HARRISBURG, Pa. (WHTM) – York County’s child protection agency was overwhelmed by high staff turnover for years, and changes to the state’s child abuse reporting law only made the problem worse, Pennsylvania’s auditor general said Thursday.
Auditor General Eugene DePasquale said his office’s audit of York County Children and Youth Services raised more questions about the burden placed on child agency caseworkers.
He said York County’s agency was already overwhelmed by staff shortages when the law changed in the wake of the Jerry Sandusky child sexual abuse trial. Calls to the Pennsylvania’s child-abuse hotline increased 39 percent after the changes, and York County had the state’s fourth-highest reports at 1,832 in 2015.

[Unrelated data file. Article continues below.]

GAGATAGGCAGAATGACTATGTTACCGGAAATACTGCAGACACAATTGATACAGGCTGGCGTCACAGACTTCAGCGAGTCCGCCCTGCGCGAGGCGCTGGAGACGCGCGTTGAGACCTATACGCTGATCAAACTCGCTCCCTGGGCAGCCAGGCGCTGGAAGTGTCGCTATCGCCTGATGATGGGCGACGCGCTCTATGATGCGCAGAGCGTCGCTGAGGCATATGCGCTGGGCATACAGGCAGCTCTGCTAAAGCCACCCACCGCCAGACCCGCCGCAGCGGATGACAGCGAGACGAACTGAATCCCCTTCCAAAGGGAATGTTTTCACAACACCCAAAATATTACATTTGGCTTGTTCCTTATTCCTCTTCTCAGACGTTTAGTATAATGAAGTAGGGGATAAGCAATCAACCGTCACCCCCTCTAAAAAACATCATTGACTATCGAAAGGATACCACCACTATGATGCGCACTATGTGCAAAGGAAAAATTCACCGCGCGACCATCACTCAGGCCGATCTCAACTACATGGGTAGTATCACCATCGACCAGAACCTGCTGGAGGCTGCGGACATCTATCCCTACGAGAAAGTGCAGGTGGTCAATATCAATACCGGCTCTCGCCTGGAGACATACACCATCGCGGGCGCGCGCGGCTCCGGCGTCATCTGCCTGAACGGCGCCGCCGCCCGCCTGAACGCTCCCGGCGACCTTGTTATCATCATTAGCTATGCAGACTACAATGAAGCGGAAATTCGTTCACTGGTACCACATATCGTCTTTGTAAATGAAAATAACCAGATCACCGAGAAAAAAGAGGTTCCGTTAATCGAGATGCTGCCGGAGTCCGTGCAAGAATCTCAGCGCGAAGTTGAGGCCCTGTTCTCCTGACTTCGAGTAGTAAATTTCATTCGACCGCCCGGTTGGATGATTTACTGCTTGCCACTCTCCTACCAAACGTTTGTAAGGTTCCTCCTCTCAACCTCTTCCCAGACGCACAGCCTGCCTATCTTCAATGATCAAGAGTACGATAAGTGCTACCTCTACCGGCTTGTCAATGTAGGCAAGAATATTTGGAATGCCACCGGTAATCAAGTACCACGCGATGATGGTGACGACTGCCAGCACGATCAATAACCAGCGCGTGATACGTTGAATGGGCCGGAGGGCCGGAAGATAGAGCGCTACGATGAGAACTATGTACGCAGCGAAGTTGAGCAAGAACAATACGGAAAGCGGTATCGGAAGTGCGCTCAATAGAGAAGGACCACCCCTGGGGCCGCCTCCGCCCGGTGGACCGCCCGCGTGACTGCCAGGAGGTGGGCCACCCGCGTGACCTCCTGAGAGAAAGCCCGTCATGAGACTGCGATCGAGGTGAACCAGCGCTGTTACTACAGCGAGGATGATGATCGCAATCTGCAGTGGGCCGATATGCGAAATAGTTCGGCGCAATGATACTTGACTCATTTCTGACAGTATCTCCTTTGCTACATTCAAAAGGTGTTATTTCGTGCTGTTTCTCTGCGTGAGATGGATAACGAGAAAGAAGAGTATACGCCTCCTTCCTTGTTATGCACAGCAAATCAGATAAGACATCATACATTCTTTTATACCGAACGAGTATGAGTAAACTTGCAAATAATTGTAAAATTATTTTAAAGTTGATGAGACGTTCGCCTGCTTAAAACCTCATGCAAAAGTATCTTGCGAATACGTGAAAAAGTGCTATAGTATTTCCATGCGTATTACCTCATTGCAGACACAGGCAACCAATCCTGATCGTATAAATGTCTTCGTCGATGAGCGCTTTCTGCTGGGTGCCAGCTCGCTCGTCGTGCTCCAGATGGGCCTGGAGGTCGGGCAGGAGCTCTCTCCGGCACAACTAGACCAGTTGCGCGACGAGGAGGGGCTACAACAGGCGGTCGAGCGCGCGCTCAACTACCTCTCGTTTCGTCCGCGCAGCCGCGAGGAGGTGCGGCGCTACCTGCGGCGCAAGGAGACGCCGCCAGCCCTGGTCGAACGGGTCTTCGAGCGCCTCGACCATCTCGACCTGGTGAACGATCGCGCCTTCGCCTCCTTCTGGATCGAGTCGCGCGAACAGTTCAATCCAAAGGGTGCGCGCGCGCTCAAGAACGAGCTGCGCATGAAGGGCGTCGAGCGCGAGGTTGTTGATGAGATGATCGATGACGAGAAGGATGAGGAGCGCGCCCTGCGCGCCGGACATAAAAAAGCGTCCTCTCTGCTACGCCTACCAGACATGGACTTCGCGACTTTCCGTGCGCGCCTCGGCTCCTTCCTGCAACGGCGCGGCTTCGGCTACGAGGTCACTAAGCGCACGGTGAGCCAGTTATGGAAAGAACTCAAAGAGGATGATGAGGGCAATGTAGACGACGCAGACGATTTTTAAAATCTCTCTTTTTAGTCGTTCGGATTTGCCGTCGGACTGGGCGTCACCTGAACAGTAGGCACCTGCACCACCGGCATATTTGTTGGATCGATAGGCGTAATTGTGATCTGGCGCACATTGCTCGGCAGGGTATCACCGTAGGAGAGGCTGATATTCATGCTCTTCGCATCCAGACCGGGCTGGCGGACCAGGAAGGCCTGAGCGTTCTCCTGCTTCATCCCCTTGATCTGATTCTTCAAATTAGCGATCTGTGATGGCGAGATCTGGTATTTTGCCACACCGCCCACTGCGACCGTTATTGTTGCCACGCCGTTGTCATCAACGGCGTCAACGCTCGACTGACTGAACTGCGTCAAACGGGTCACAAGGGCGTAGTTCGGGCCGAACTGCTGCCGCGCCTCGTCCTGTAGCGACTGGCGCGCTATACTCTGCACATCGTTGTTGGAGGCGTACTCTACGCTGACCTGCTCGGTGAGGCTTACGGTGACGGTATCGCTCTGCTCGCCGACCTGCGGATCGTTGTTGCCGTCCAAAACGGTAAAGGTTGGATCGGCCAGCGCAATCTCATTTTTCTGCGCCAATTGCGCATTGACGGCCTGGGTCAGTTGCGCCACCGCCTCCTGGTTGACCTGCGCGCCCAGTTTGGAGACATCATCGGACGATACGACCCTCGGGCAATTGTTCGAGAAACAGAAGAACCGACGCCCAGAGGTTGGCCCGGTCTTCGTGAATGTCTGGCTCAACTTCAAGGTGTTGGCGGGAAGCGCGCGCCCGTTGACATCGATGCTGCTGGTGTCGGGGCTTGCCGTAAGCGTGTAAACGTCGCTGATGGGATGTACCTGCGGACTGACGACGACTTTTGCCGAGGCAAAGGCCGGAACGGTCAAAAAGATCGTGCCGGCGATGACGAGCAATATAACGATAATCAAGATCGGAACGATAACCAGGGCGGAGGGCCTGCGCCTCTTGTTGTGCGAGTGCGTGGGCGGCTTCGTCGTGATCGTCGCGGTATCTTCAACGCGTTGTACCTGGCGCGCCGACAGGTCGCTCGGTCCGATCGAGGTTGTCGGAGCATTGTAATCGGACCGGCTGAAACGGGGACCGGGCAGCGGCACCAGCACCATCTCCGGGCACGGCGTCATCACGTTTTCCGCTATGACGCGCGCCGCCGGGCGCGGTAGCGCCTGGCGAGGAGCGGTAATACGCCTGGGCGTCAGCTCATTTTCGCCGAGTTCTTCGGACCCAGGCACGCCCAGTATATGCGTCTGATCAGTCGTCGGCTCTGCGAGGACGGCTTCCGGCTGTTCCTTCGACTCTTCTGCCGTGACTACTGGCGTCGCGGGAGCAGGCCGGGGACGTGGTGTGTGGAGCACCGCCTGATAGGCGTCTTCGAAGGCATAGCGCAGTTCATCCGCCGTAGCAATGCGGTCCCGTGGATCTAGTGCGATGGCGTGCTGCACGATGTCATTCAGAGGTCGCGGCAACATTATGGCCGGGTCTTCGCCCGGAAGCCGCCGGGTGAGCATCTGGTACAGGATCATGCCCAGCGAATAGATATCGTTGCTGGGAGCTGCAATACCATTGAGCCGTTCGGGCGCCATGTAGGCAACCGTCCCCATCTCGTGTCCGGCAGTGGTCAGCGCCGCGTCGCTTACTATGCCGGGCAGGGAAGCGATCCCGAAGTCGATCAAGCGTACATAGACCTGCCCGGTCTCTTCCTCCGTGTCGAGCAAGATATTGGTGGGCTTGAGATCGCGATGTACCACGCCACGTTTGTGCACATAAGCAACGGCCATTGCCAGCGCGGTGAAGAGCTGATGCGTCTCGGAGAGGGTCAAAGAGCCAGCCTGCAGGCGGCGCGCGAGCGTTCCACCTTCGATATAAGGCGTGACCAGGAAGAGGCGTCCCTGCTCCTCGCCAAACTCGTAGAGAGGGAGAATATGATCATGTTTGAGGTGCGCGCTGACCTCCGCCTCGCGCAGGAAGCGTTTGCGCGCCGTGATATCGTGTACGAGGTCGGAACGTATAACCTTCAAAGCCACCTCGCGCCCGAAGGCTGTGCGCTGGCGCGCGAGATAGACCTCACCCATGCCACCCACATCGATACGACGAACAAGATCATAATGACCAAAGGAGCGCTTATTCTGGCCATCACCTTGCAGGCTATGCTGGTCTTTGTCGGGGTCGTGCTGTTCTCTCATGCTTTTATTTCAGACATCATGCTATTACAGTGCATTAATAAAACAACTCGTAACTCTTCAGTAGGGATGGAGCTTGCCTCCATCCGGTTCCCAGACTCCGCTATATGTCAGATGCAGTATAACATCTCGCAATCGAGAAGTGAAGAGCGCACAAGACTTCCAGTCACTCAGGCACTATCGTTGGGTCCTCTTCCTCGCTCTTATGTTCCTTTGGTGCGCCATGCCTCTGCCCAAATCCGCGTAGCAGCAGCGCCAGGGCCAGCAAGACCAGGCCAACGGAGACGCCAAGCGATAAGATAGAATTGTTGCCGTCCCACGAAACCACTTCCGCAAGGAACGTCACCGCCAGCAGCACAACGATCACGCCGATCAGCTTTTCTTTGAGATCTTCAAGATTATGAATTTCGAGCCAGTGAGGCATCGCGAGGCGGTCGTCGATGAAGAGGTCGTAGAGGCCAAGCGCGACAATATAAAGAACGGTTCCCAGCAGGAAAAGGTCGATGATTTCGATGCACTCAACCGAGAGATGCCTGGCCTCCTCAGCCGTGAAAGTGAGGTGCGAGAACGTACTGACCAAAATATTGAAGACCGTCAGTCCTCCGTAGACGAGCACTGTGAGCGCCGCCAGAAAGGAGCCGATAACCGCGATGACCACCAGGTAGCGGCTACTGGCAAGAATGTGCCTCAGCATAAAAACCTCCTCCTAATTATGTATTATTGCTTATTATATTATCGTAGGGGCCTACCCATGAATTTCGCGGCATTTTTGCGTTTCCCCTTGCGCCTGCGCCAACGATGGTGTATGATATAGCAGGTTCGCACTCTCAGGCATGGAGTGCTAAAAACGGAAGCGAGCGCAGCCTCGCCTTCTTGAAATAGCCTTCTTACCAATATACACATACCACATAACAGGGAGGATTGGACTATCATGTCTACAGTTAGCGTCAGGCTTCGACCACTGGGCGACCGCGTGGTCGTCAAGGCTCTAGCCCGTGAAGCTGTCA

DePasquale said a special report will examine the job stresses, high turnover rates, and minimal training of child protection caseworkers in York and 12 other counties. That report is expected to be completed by fall.
He added the audit that covered July 2010 to June 2014 also found York County CYS owes the state $578,400.
The bulk of that amount, he said, is because auditors disallowed costs the agency claimed for health benefits paid for retired employees. Agencies may claim only costs related to health benefits paid for active employees.
York County CYS was operating under provisional licenses from the state Department of Human Services from November 2014 through November 2016.